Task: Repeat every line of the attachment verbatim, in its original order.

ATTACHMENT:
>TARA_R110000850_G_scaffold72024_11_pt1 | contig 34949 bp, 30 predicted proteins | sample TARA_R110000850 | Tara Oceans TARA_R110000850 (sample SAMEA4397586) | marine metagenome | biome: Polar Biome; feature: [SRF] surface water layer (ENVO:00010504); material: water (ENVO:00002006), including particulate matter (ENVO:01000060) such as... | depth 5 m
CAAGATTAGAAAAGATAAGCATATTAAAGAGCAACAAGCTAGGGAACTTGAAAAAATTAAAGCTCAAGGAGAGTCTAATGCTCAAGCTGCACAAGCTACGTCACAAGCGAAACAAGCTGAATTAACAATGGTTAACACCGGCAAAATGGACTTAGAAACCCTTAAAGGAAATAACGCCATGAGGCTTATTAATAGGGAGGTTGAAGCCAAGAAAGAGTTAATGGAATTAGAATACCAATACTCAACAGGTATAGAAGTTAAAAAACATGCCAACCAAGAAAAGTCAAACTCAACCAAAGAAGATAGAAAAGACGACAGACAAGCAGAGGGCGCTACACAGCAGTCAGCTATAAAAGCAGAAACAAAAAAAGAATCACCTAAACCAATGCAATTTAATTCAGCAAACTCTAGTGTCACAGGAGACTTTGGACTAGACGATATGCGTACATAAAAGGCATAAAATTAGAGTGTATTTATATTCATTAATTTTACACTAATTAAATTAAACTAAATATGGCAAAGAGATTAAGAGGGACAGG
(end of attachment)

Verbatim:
>TARA_R110000850_G_scaffold72024_11_pt1 | contig 34949 bp, 30 predicted proteins | sample TARA_R110000850 | Tara Oceans TARA_R110000850 (sample SAMEA4397586) | marine metagenome | biome: Polar Biome; feature: [SRF] surface water layer (ENVO:00010504); material: water (ENVO:00002006), including particulate matter (ENVO:01000060) such as... | depth 5 m
CAAGATTAGAAAAGATAAGCATATTAAAGAGCAACAAGCTAGGGAACTTGAAAAAATTAAAGCTCAAGGAGAGTCTAATGCTCAAGCTGCACAAGCTACGTCACAAGCGAAACAAGCTGAATTAACAATGGTTAACACCGGCAAAATGGACTTAGAAACCCTTAAAGGAAATAACGCCATGAGGCTTATTAATAGGGAGGTTGAAGCCAAGAAAGAGTTAATGGAATTAGAATACCAATACTCAACAGGTATAGAAGTTAAAAAACATGCCAACCAAGAAAAGTCAAACTCAACCAAAGAAGATAGAAAAGACGACAGACAAGCAGAGGGCGCTACACAGCAGTCAGCTATAAAAGCAGAAACAAAAAAAGAATCACCTAAACCAATGCAATTTAATTCAGCAAACTCTAGTGTCACAGGAGACTTTGGACTAGACGATATGCGTACATAAAAGGCATAAAATTAGAGTGTATTTATATTCATTAATTTTACACTAATTAAATTAAACTAAATATGGCAAAGAGATTAAGAGGGACAGG